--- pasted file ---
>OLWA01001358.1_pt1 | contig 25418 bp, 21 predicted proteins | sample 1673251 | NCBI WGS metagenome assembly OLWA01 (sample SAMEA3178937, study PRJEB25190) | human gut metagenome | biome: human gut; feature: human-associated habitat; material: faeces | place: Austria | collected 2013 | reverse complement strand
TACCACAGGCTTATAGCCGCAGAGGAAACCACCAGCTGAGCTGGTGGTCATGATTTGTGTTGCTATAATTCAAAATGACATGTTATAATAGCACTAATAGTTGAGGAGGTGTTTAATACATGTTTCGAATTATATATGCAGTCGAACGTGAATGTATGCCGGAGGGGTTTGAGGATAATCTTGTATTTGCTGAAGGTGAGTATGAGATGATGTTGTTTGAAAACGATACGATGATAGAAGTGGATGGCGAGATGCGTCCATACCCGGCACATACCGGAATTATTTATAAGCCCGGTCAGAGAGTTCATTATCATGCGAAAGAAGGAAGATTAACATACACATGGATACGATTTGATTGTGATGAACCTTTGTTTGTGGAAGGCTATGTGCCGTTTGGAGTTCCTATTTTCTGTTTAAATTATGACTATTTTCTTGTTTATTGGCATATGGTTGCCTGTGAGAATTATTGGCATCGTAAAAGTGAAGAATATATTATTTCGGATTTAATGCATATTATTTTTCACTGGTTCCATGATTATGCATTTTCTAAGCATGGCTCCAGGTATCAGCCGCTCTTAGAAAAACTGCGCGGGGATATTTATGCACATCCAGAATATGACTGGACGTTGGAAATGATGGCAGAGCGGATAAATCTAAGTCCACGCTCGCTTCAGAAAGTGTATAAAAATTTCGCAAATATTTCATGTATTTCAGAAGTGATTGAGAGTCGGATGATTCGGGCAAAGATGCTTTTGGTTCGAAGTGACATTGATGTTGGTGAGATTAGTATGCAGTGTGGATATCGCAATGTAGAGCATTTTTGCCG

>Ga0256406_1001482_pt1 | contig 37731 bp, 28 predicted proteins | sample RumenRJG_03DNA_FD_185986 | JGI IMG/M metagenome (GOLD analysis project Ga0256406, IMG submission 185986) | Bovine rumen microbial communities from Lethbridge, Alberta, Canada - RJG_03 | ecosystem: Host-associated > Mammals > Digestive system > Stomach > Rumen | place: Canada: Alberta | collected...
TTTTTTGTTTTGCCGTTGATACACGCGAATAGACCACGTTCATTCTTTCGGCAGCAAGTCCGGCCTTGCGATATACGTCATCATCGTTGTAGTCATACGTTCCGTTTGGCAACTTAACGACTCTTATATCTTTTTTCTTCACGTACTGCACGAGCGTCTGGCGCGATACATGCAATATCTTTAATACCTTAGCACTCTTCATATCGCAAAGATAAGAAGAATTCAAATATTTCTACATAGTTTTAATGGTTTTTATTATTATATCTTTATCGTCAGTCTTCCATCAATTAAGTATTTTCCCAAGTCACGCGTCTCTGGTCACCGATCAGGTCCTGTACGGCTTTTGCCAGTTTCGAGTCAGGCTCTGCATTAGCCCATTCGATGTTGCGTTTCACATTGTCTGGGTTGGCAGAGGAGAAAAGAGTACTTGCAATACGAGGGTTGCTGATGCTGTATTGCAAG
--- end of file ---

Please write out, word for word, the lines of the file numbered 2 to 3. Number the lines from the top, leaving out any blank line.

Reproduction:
TACCACAGGCTTATAGCCGCAGAGGAAACCACCAGCTGAGCTGGTGGTCATGATTTGTGTTGCTATAATTCAAAATGACATGTTATAATAGCACTAATAGTTGAGGAGGTGTTTAATACATGTTTCGAATTATATATGCAGTCGAACGTGAATGTATGCCGGAGGGGTTTGAGGATAATCTTGTATTTGCTGAAGGTGAGTATGAGATGATGTTGTTTGAAAACGATACGATGATAGAAGTGGATGGCGAGATGCGTCCATACCCGGCACATACCGGAATTATTTATAAGCCCGGTCAGAGAGTTCATTATCATGCGAAAGAAGGAAGATTAACATACACATGGATACGATTTGATTGTGATGAACCTTTGTTTGTGGAAGGCTATGTGCCGTTTGGAGTTCCTATTTTCTGTTTAAATTATGACTATTTTCTTGTTTATTGGCATATGGTTGCCTGTGAGAATTATTGGCATCGTAAAAGTGAAGAATATATTATTTCGGATTTAATGCATATTATTTTTCACTGGTTCCATGATTATGCATTTTCTAAGCATGGCTCCAGGTATCAGCCGCTCTTAGAAAAACTGCGCGGGGATATTTATGCACATCCAGAATATGACTGGACGTTGGAAATGATGGCAGAGCGGATAAATCTAAGTCCACGCTCGCTTCAGAAAGTGTATAAAAATTTCGCAAATATTTCATGTATTTCAGAAGTGATTGAGAGTCGGATGATTCGGGCAAAGATGCTTTTGGTTCGAAGTGACATTGATGTTGGTGAGATTAGTATGCAGTGTGGATATCGCAATGTAGAGCATTTTTGCCG

>Ga0256406_1001482_pt1 | contig 37731 bp, 28 predicted proteins | sample RumenRJG_03DNA_FD_185986 | JGI IMG/M metagenome (GOLD analysis project Ga0256406, IMG submission 185986) | Bovine rumen microbial communities from Lethbridge, Alberta, Canada - RJG_03 | ecosystem: Host-associated > Mammals > Digestive system > Stomach > Rumen | place: Canada: Alberta | collected...